4. I have spent a great deal of time over my lifetime addressing the subject of Slavery in general and Slavery in America. And while in select cases in history, Slavery was not a stinking pile of shit, not to the enslaved and not to the slavers. The enslaved were facing death or a life of hell on earth, imposed by a tribe who conquered them, and thus were (using the provided analogy) facing a much larger pile of stinking shit than the enslavement by a people who wanted extremely cheap labor by which to make of all things, a profit. Fact is however that the enslaved likewise profited in that they were alive and leaving a hellish tyrannical existence for one must more favorable—hard work, better food, and far more personal freedom.
    .
    To the enslaved in that day in human history, was no pile of stinking shit but rather a fine nutritional meal unlike anything they had experienced to that point.
    .
    With that, here are the sources which I have gained my education on this subject from – Principles and Agents–The British Slave Trade and it’s Abolition by David Richardson, and Slave Traders by Invitation–West Africa’s Slave Coast in the Precolonial Era.
    .
    And all Lipton Matthews’ publications, Do a search on him, but here’s on example of his content – https://mises.org/mises-wire/african-slave-trade-wouldnt-have-been-possible-without-african-elites
    .
    And finally, a great writing by Jorge Felipe Gonzalez – https://www.cambridge.org/core/journals/journal-of-african-history/article/transatlantic-slave-trade-and-the-foundation-of-the-kingdom-of-galinhas-in-southern-sierra-leone-17901820/16F4755EDD249E840684E55EF4740728
    .
    The African Slave Trade Market was a powerful invention by the African Kings which gained them untold wealth and additional powers to sustain their empires. The entire world was engaged economically with Africa at the time in history and this certainly involved the purchasing of the best-of-the-best physical specimens, who were considered as the spoils of tribal wars, highly prized for profit, so therefore the Slave Trade business engulfed the continent.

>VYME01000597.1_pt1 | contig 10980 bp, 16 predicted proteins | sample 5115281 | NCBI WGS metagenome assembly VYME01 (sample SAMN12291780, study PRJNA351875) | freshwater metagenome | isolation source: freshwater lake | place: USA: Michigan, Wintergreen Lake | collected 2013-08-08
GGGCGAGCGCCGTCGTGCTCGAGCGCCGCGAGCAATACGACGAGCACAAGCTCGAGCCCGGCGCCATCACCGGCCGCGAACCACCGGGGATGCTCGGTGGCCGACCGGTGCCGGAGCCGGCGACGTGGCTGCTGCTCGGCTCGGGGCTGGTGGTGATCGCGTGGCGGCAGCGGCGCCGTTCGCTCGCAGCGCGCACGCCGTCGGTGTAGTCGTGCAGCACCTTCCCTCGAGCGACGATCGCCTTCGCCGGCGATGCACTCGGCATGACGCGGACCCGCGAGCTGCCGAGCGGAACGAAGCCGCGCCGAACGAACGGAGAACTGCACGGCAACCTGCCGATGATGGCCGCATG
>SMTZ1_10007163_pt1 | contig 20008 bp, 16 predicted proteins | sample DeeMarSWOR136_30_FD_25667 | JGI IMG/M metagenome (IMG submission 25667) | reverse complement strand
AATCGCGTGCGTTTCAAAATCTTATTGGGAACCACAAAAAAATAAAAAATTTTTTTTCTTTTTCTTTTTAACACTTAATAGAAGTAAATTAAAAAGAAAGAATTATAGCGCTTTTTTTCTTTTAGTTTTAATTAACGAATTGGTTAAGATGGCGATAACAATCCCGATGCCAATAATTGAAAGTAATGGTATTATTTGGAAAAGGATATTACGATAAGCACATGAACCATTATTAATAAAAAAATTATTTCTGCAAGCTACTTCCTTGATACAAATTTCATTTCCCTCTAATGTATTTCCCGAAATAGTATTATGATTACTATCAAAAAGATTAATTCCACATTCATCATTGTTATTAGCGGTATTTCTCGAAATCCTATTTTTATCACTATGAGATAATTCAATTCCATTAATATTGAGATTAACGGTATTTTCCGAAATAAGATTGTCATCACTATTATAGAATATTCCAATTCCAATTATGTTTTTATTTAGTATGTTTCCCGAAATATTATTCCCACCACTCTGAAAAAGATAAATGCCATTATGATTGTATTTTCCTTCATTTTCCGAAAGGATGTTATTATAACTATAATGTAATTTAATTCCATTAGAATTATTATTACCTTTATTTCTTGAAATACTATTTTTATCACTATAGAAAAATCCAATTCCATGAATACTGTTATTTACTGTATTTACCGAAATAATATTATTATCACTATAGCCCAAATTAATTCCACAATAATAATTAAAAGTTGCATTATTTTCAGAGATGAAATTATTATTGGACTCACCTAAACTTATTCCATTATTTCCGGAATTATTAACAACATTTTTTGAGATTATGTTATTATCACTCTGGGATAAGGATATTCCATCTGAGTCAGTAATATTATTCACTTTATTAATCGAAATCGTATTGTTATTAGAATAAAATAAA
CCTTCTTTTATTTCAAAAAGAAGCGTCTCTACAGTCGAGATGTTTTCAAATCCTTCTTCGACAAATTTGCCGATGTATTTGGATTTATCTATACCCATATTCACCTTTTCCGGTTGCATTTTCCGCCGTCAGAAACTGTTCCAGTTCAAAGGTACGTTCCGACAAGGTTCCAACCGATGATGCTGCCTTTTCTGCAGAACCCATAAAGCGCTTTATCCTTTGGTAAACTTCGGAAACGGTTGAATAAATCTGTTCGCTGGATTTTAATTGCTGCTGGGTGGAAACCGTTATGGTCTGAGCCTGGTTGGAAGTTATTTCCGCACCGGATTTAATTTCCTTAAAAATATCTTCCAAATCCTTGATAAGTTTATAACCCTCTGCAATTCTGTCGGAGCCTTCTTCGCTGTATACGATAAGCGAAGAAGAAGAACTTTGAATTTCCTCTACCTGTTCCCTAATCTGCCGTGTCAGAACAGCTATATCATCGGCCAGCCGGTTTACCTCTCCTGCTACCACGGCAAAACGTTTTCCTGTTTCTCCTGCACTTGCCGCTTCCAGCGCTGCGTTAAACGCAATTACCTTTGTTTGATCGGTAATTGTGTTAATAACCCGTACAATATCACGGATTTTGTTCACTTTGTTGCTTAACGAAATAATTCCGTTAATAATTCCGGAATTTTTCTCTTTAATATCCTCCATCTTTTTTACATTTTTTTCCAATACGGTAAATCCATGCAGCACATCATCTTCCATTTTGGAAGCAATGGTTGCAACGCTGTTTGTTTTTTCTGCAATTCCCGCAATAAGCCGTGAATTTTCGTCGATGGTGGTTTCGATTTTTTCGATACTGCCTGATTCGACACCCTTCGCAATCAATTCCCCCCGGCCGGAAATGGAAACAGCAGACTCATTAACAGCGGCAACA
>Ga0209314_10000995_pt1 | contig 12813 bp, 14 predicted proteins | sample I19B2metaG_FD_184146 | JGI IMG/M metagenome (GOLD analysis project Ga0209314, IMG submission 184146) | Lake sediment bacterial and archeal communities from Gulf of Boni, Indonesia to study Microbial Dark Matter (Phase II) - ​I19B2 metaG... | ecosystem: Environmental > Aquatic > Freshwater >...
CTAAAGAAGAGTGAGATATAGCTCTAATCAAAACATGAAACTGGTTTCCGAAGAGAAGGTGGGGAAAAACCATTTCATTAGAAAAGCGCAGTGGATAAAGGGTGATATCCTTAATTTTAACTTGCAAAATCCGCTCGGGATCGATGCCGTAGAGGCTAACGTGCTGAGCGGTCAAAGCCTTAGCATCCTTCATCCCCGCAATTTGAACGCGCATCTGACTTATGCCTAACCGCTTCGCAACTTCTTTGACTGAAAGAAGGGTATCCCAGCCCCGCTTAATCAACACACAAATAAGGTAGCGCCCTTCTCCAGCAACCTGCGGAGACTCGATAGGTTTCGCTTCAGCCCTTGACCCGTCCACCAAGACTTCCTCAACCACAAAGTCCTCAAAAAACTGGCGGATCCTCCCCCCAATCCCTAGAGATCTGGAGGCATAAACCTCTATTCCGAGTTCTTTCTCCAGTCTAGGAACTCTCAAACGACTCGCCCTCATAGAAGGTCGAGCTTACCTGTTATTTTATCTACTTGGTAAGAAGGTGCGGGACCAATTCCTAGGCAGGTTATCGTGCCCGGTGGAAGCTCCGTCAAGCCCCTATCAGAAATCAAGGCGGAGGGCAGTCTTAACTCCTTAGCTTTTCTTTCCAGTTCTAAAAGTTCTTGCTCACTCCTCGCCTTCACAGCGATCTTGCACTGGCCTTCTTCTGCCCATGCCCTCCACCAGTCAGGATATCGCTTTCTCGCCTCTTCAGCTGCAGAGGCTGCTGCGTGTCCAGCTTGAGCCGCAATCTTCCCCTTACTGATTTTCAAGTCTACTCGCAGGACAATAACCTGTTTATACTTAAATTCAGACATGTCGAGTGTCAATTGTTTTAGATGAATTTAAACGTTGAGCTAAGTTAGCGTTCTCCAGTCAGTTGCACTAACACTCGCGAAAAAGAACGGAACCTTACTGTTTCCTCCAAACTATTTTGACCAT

.
    No nation in human history has defeated slavery at the level the USA has. We stand alone at the top on this achievement.

    1. Slavery WAS hell on earth, always and everywhere. The idea the enslaved profited “profited” by being kept alive is disgusting. They could be beaten, raped, or killed at the whim of their owner. They could own nothing, and everything they could produce, whether an item, idea, or a child, was their owner’s property.

  5. Slavery was universal, practiced by every culture against every other culture. It was America’s founding, based on the unique Biblical premise that all men are created in God’s image, that put it on the road to extinction.

    In other words, the open practice of slavery was ended solely by white Christians. Period.

    1. The only pre-modern figure I’ve heard about who opposed slavery universally was Spartacus. He refused to let his band take defeated Romans as slaves, for example.

      1. Yes. But it’s worth noting that the bible banned slavery in the Old Testament, prior to the Roman Empire. For instance, it was a sin to kidnap someone and sell them into slavery. Where it does discuss slavery, it’s actually talking about indentured servitude, such as the rule where slaves must be freed after 7 years of service, even if their debts aren’t paid off.

Only one rule: Don't be a dick.